Isn’t that what every self-employed professional is really looking for — that one magic formula that will take the effort out of marketing and bring you all the clients you need, forever?

Giant leap

Searching for this marketing silver bullet, they read articles and books, take seminars and home-study courses, and hire consultants and coaches. And in the process they learn about many, many so-called marketing secrets.

These “secrets” to marketing consist of supposedly surefire approaches like search engine optimization for your website, social media marketing, joining a leads group, sending postcards, and running pay-per-click ads. There are of course many more, and each of them is being touted by someone as the ultimate solution for marketing your business.

Trying to sort out the truth in these conflicting claims leaves you with three basic possibilities:

  • All of this is nonsense; there is no secret to marketing.
  • One of these approaches probably really is the secret, but since you have no way of knowing which one, you’d have to try them all.
  • All of these probably are secrets for some people at some times, but none of them may be right for you.

No matter which of these points of view you take, the result is that none of these secrets are ultimately very helpful.

For many years, I’ve said that the real secret to marketing for self-employed professionals is choosing a set of simple, effective things to do, and doing them consistently.

That word “effective” can make this a bit tricky. You have to know what is effective in order for this secret to work for you. If you were to choose a set of completely ineffective things to do, this approach would fail.

But by “completely ineffective,” I mean ideas like running a newspaper ad to market a management consulting business, or networking on Facebook in order to make more contacts with doctors, or sending out direct mail letters to attract psychotherapy patients. When the marketing tactics you pick are that far off base, no amount of consistency will make them work.

If you choose a set of activities that have any level of effectiveness, they will work if you do them consistently. Cold calling will work if you make enough calls. In-person networking will work if you attend events regularly and follow up with the people you meet. Public speaking will work if you speak to audiences of a decent size on a regular basis.

With consistency and persistence, you can make even the most mildly effective marketing approaches pay off in the long run. But that qualifier “in the long run” is the catch. You don’t want to wait that long. No one does.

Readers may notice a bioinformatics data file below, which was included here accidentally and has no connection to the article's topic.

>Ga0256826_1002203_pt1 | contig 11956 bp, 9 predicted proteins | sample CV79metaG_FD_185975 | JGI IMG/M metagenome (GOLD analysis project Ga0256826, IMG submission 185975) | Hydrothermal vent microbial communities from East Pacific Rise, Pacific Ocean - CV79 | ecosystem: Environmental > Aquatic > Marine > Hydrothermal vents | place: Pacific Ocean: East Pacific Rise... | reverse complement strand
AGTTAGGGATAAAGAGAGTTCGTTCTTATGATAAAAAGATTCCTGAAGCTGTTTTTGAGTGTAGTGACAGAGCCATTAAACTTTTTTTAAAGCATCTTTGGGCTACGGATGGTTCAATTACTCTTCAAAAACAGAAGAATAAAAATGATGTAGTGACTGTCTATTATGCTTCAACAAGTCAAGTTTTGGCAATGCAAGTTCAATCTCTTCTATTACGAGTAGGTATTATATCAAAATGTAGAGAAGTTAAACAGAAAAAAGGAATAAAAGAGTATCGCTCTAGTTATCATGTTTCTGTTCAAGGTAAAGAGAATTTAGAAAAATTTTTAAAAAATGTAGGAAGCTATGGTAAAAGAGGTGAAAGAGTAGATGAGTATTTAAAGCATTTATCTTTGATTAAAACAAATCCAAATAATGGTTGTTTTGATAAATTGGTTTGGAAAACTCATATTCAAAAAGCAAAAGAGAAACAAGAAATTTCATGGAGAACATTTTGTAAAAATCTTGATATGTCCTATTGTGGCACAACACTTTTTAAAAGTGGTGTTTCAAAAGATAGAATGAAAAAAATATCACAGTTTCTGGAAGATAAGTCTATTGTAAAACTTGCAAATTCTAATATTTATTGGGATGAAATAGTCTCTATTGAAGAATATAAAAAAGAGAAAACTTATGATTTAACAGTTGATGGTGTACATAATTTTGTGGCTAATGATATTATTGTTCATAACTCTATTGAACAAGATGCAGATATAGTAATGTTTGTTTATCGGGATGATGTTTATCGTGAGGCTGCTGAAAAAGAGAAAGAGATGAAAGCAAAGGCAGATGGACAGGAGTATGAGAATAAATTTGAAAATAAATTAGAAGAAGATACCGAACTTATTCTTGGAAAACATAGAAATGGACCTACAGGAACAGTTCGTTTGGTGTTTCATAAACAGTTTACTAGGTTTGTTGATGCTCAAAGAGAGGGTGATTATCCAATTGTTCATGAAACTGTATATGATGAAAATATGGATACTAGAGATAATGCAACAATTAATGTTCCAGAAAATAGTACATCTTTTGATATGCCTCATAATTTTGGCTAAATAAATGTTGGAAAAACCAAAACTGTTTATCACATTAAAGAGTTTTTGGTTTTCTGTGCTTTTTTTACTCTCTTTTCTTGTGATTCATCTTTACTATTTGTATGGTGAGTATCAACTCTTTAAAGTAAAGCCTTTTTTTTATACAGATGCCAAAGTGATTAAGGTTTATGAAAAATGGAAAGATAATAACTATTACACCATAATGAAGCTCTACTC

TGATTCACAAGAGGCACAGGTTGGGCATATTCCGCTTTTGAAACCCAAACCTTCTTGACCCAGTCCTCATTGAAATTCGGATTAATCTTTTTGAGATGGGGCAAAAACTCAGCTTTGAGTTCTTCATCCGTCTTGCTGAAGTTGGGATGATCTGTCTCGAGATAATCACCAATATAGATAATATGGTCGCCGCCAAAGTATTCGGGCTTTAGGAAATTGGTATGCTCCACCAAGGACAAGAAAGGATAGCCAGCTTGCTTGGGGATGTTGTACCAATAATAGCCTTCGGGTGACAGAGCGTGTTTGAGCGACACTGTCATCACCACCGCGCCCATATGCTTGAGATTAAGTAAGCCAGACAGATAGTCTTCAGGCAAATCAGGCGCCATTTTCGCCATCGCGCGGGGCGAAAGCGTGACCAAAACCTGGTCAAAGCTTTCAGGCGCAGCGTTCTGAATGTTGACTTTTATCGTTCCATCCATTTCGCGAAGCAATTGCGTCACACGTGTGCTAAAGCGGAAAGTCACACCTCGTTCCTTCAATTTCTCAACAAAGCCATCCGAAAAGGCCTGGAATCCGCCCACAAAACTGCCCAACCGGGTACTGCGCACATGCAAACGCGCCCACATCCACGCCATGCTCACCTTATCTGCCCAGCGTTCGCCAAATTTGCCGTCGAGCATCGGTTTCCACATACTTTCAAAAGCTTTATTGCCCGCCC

Is there another layer to this secret that will make it all happen faster? Yes. Choose a target market that needs your services and can afford to pay for them, craft a message that market will respond to, choose a set of simple, effective approaches to reach that market, follow through on each approach, and spend enough time on your marketing to produce results.

Notice your emotional reaction to reading those words. They’re not very exciting, are they? It sounds like work.

It would be much easier if the secret was something like search engine optimization, where you could pay someone else to do all the work and the clients would simply appear. Or joining a leads group, where you could show up at a weekly meeting and the other members would hand you business. Or running pay-per-click ads, where you would never have to talk to people before they became your clients. But of course none of these approaches really work that way.

Don’t blame yourself for wanting to avoid hard work. It’s human nature to look for the easy way out. But if you spend all your time searching for the effort-free way to market, you will end up making your job much harder. Every time you try another new way to market but then don’t follow through on it, or give up too soon to see results, you waste time and money, and lose momentum. By trying to avoid work, you actually create even more.

So instead of looking for a magic formula to avoid the work of marketing altogether, find ways to make it easier on yourself. Here are four suggestions that will help.

  1. Choose a target market you enjoy spending time with, and whose issues and goals you care about.
  2. Get help with crafting marketing messages if messaging isn’t your strong point.
  3. Use role models, recommended advisors, or a trusted system to identify only the best marketing approaches, then do what they advise.
  4. Use the support of a buddy, coach, or success team to help you follow through on your plans, market consistently, and break through fear and procrastination.

Note that if the above are ways to make marketing easier, doing the opposite of any of these will make it harder. Refusing to choose a target market, for example. Or spending time and money marketing with a completely off-target message. Or trying flavor-of-the-week marketing tactics no successful person in your field ever uses. Or not doing enough marketing because it’s scary. Or trying to do everything all on your own. Or continuing to chase after silver bullet solutions.

The secret to successful marketing for self-employed professionals is choosing a set of simple, effective things to do, and doing them consistently. The secret behind this secret is finding ways to make the process easier. And the secret behind that secret is to stop looking for another secret and get to work on implementing the first one.

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